“You make me lonely for someone to describe me thus.” ~ Alan Rickman’s King Louise XIV character in the 2014 film, A Little Chaos
Victorian England is an era that has and continues to fascinate me. Actually, there are many times past that captivate me. And, I know that I am not alone. There are countless recently produced films and novels depicting such bygone eras, not to mention science fiction works featuring time travel back and forward to every historic and future time period. We are obsessed with both the past and future; times that remain much a mystery, despite what we do know, and times that have not yet come to pass. What we don’t know intrigues us.
The topic of eras, however, not specifically anyway, is not what I am inspired to write about at this time. Instead, it is the language, or composition of words rather, which drew me to this particular phrase, spoken in the commanding, resonating and unmistakeable timbre of the late Alan Rickman. And, subsequently drew me to think about a time when language was [seemingly] so gloriously, melodiously and carefully crafted, as it were.
The film I quote, A Little Chaos, I did not actually watch. I walked into a room and heard that phrase, I drew a quick breath, exhaled a heavy sigh, and thought, oh, how lovely it must have been to communicate in such an eloquent and poetic fashion. And, how lazy we [and I] are now in our verbal practice of communication.
I both started and stopped watching the depiction of Victorian life in A Little Chaos then and there, but I haven’t stopped thinking about it since. I mean, not obsessively. I work, I eat, I sleep and generally, live a normal, busy life. But, it still left a lasting impression.
While I would love to imagine a time, one that has passed or has yet to come, when such lovely prose would weave its way through everyday speak, I remembered that the way in which we know such historical times are through extraordinary, lasting literature and written accounts.
Until the advent of sound recording devices that could play back in the late 1800s [the mechanical phonograph cylinder, invented by Thomas Edison in 1877], our interpretation of ‘language’ relies solely on the written words of poets, authors, leaders, philosophers, scientists, journalists and other such influentials whose works were and are remarkable enough to stand the test of time.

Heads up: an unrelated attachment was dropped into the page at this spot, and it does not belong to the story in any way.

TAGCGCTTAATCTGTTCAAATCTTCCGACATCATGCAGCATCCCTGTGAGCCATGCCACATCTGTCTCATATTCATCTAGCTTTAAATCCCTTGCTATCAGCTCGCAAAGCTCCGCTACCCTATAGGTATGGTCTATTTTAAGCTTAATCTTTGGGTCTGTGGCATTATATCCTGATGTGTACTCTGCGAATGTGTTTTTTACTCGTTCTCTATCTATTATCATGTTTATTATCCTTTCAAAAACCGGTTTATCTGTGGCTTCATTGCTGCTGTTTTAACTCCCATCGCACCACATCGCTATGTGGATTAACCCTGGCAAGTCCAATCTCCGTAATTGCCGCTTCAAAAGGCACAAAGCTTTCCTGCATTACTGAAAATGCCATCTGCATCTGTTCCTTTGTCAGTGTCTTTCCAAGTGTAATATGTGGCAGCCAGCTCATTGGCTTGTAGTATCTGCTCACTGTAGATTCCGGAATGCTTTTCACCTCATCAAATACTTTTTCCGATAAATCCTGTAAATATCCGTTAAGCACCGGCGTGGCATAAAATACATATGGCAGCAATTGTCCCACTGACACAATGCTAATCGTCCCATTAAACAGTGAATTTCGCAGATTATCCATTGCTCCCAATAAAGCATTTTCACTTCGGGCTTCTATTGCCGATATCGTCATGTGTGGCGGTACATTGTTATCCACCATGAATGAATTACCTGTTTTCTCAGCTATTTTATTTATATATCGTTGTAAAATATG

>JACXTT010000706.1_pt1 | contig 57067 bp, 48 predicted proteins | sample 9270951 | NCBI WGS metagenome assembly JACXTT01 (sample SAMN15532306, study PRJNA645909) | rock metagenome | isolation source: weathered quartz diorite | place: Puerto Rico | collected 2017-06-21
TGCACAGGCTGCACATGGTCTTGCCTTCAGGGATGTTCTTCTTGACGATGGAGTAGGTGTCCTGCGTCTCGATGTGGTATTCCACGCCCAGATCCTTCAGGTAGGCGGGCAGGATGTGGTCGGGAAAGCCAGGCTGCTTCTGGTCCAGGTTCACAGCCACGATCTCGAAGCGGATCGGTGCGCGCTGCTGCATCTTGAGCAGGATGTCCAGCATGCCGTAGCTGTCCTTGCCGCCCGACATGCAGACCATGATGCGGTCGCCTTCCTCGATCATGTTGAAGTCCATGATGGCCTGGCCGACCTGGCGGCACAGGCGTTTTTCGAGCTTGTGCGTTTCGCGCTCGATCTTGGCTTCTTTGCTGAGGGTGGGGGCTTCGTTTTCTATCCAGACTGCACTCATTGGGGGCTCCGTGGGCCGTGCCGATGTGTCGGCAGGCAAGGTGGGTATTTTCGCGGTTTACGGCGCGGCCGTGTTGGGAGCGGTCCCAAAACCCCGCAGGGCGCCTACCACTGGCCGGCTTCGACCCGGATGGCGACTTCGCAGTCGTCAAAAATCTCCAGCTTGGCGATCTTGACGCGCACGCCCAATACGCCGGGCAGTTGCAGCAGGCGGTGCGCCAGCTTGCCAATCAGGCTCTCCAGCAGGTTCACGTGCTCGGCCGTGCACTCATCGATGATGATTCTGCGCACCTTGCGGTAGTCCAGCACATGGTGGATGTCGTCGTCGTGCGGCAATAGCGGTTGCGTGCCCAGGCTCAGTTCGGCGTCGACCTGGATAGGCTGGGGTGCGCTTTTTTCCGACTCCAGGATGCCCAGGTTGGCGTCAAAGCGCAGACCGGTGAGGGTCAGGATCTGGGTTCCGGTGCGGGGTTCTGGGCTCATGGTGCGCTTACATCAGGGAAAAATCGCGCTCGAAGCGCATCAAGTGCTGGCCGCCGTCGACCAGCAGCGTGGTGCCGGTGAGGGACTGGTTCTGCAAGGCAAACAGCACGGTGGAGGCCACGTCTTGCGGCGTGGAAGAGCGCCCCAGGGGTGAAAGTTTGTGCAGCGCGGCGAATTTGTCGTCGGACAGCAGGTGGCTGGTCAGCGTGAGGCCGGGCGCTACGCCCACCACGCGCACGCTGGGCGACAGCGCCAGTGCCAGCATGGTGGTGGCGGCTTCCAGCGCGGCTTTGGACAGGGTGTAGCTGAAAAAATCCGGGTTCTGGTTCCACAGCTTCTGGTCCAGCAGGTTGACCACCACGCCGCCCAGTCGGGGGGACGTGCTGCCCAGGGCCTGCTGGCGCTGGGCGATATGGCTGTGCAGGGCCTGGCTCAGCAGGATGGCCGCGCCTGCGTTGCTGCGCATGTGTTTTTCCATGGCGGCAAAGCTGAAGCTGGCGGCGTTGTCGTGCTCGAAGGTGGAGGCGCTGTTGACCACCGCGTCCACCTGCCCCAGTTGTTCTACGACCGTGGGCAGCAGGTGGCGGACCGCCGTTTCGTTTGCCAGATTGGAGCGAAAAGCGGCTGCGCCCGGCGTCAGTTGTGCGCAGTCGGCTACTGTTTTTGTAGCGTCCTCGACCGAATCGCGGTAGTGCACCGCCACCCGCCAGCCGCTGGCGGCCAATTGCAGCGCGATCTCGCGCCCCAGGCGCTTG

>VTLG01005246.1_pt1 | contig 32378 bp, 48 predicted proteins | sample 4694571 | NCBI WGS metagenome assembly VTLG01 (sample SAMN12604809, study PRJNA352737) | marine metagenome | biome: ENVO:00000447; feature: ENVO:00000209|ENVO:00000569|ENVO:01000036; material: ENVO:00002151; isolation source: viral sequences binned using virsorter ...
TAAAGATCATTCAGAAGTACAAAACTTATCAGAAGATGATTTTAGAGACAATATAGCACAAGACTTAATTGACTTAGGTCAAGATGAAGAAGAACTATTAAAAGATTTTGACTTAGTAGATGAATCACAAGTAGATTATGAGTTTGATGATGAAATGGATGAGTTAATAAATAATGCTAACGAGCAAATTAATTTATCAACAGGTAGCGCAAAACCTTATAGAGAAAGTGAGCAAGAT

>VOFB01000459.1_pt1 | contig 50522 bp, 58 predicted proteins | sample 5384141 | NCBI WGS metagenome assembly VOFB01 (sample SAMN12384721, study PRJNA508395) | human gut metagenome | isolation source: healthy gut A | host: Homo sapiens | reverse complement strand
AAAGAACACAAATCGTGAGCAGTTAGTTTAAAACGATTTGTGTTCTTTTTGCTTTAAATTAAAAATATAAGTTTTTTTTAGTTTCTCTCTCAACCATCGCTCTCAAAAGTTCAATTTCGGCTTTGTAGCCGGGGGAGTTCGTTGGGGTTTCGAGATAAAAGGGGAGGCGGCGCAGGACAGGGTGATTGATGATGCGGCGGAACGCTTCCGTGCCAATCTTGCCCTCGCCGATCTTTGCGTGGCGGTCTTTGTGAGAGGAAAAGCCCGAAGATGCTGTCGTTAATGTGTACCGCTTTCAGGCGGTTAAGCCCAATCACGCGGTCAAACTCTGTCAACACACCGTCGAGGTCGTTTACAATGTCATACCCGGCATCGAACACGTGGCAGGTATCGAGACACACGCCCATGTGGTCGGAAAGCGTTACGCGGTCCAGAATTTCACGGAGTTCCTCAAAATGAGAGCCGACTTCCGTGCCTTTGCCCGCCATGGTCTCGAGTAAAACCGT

Therefore, if it weren’t for the live-action, everything-caught-on-video-in-the-moment social media, television, radio obsessed society of today, where nothing really ever disappears in the everlasting-black-hole-vortex-of-the-internet-and-YouTube, one hundred years from now, we might be portrayed in the future as casually speaking in a manner such as Albert Einstein, T.S. Eliot, Mahatma Gandhi, Nelson Mandela, Stephen Hawking, Martin Luther King Jr., Robert Frost, Sigmund Freud, Nikola Tesla, Gloria Steinem or other extraordinary post-Victorian era notables might. Hardly the colloquial banter spoken every day by us regular, respectable and intelligent folk, i.e. pretty much how everyone on the planet does.
We can’t be faulted for selection bias. It’s human nature. We remember and recall, well, the remarkable. And, sometimes those notorious for less than favorable, sometimes spectacularly horrible, reasons. Until most recent history, what we portray is what we believe or imagine, based on the incredible written accounts recorded by and about extraordinary human beings.
Instead of theoretical speculation of our language, future generations will be able to emulate, from the high-definition-glory-of-4K-and-3D-video, not only that of the infinitely wise, eloquent, beautiful and genius, but that of, well, those who are not.
As I write this, I hear another unmistakeable voice in the background. The first 2016 US Presidential Debate is airing live and streams via satellite, likely being heard across the globe. Another video that will exist forever. I draw a quick breath and exhale a heavy sigh for an entire other reason. Anyway, in the future, ‘on fleek’, ‘yolo’, ‘bae’, ‘wtf’, ‘squad’, ‘basic’ and other such 21st century-isms might permeate the portrayal of our time.
I hope that, in future times, we shan’t be remembered as thus.